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Mars astronaut
Long-duration missions, like trips to Mars, present new challenges for reproductive rights. (credit: NASA)

Roe v. Wade: the space case

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Roe v. Wade was a landmark case that posited that it is a woman’s right to choose, as protected under the 14th Amendment of the US Constitution. With the recent overturn of that legal precedent by the US Supreme Court, the entire country is considering the implications for this controversial issue. As an expert in space medicine and a future astronaut, I find myself asking similar questions regarding the implications of this change to the future of human spaceflight. How should the law evolve once we leave the boundaries of Earth? How will nations manage a woman’s right to choose or what can and cannot happen with a woman’s body when that person is living and working in space? And how should the ethics be shaped when this issue surfaces in relation to mission assurance for space flights?

The case of unplanned pregnancies in space has social, political, and ethical challenges to consider.

Consider this hypothetical vignette: Imagine you are traveling on a six-month flight to Mars. The mission is corporate-funded versus by NASA or another government agency. During this flight, a couple decide to forgo the pharmacological supplements prescribed by the medical doctors from Earth which, in theory, control both the urge for and outcome of intercourse. As a result of this decision and their union, the mission must now deal with a pregnancy in space.

This hypothetical situation raises a plethora of questions and issues for consideration.

  • Which rules, if any, guide what happens next, and whose decision is it?
  • Based on what we know of space flight to Mars, what are the implications for the fetus and the woman in this situation considering both allowing it to come to term or choosing to terminate it?
  • As a round trip to Mars is more than a year, what are the implications and further considerations if the birth is successful?

These are serious questions, and they are just the tip of the iceberg for conversation. The science tells us what we can expect from a fetus under these conditions. For example, studies with rodents performed on the International Space Station have shown that premature babies are more common in microgravity than on Earth, and thus most mothers may not be able to carry a child to full term. However, the science also shows that, should the child survive, their survival rate would be higher despite any premature births. Since the period of gestation is very important for the correct formation and function of all the parts of the body, a baby’s first breath is crucial. Thus, in this example, will the air composition wherever the baby’s born be sufficiently close to a baby’s first breath on Earth?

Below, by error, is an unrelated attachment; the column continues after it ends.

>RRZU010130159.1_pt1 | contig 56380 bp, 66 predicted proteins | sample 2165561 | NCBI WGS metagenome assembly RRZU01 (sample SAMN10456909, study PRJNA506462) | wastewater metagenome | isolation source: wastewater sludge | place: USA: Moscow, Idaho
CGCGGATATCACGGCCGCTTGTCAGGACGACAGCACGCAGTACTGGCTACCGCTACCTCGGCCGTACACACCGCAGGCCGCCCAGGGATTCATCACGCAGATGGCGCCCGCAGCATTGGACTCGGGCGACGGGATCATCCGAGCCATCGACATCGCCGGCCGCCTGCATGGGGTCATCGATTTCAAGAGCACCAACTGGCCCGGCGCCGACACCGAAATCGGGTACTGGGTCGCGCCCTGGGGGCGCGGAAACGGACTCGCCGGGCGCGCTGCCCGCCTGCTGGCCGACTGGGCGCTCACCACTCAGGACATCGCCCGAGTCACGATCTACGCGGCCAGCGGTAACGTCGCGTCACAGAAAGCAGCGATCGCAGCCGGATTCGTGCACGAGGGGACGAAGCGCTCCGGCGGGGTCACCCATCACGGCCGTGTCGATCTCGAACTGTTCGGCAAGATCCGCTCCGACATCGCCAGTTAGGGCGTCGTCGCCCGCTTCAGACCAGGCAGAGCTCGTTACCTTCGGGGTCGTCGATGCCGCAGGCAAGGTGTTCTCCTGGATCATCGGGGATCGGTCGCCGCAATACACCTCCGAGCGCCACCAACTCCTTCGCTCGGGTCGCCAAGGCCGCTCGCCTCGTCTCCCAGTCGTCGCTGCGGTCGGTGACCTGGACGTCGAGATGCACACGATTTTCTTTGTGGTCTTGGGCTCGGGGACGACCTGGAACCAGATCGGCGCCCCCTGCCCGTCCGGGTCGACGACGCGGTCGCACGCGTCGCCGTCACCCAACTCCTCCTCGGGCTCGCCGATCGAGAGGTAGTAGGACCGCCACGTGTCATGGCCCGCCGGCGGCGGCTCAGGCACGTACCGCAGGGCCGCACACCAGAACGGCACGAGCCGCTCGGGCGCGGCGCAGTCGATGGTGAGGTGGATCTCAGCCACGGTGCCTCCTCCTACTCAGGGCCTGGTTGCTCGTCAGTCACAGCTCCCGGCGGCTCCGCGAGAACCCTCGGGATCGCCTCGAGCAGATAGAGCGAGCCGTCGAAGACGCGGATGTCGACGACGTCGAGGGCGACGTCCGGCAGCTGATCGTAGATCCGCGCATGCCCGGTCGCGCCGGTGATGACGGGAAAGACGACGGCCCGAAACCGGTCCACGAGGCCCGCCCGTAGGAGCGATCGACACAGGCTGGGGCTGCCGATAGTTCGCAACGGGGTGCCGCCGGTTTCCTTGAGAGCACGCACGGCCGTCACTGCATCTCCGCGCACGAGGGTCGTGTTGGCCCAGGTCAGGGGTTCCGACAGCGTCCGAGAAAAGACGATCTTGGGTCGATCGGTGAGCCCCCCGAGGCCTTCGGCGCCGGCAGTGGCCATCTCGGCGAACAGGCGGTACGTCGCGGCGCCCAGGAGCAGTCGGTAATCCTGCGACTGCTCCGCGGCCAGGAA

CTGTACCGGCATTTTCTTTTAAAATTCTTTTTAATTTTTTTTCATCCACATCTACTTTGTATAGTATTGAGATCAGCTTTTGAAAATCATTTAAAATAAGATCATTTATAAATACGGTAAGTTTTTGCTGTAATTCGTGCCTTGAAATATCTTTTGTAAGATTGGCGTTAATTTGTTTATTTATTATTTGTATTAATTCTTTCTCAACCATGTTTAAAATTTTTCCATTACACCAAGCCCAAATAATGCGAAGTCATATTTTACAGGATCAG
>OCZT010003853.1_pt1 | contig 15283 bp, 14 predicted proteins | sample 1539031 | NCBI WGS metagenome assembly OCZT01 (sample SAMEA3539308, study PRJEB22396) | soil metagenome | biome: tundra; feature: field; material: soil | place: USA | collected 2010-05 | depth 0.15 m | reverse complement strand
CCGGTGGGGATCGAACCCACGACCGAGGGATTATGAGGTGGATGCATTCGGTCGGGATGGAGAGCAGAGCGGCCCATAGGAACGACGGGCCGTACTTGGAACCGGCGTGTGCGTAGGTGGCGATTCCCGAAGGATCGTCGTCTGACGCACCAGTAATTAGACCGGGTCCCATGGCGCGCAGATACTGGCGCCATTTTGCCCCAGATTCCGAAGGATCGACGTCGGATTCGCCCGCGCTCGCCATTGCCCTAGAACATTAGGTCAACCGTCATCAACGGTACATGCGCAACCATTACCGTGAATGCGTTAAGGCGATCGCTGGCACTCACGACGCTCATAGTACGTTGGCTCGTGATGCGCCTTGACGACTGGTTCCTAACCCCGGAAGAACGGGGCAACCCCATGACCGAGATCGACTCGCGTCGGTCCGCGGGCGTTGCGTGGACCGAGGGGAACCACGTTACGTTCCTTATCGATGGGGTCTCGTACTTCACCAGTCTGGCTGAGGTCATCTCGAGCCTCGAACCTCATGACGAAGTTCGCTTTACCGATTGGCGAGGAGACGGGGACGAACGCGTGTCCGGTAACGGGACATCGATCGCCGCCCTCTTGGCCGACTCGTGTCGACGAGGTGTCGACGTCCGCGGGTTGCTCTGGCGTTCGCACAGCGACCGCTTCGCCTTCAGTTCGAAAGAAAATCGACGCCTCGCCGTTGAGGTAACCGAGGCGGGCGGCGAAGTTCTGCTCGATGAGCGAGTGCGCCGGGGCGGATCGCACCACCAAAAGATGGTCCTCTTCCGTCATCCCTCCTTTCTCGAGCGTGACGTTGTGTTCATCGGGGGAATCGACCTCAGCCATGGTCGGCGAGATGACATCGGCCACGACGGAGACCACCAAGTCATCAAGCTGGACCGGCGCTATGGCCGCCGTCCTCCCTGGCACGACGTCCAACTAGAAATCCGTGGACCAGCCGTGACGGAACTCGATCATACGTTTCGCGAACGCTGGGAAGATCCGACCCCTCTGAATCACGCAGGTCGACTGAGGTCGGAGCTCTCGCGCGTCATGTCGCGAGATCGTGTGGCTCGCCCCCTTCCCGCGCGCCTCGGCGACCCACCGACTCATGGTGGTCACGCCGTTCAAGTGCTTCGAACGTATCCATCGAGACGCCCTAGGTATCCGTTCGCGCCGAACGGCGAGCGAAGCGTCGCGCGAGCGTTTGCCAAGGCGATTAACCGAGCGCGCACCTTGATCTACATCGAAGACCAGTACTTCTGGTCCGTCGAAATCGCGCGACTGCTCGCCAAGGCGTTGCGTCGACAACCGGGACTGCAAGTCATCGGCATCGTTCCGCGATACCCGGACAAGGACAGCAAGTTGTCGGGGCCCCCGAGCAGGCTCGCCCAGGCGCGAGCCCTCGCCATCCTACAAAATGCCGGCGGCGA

There are more concerns, such as solar flares. This phenomenon surges wave after wave of protons that can cause havoc in the human body. Astronauts today do their best to shield themselves from solar flares by closing themselves up into small spaces until the wave passes. Nevertheless, they still get exposed to the same amount of radiation, just a less harmful set of types of particles. How would such a set of particles influence the development of a baby? How would they influence the migration of neural cells?

The case of unplanned pregnancies in space has social, political, and ethical challenges to consider as well. If, for example, said pregnancy did happen with the gestation challenges highlighted by the research, who would decide whether to terminate or not? Is this a governmental issue? Would the advice of flight surgeons who have not lived or operated in space be sufficient to manage the pregnancy? Does the woman have a right to even choose based on the information available or based on the type of mission they are on? Clearly, this type of case would sound ethical alarms for many people on Earth. Religions, ethics, and politics will form a cacophony of opinions; whose voice will be making the final decision? To my knowledge, no religious text talks about humans born in space, so this is uncharted territory. In addition, state law does not extend into space. So if a woman is resident of a state that abolished the right to choose, but she is living and working “out of state” in a cislunar habitat, does that state have a precedent to enforce their will on her?

Whether nationally or commercially sponsored, the potential for pregnancy in space should be addressed. The potential complications for or against allowing fetal termination or full gestation are significant. Should terrestrial laws, preconceptions, or considerations weigh into a decision that exists beyond the atmosphere? To go further, should a birth actually happen successfully, what then?

  • Does the location have the ability to care for the child successfully?
  • What laws will govern child-care rights and privileges?
  • As a potential first generation “Homo-Spaciens”, what is that child’s nationality? That first birth certificate will more than likely be iconic. But seriously: Will that child ever be able to come to Earth and survive here?

Roe v. Wade is a decision that will have far-reaching implications for humanity going forward. While the debate continues here with terrestrial considerations, it will be very important for various communities to come together and discuss the broader implications for human space flight in the near future. Whether you are a politician, a scientist, a sociologist, or a space enthusiast, you have a voice in that conversation.

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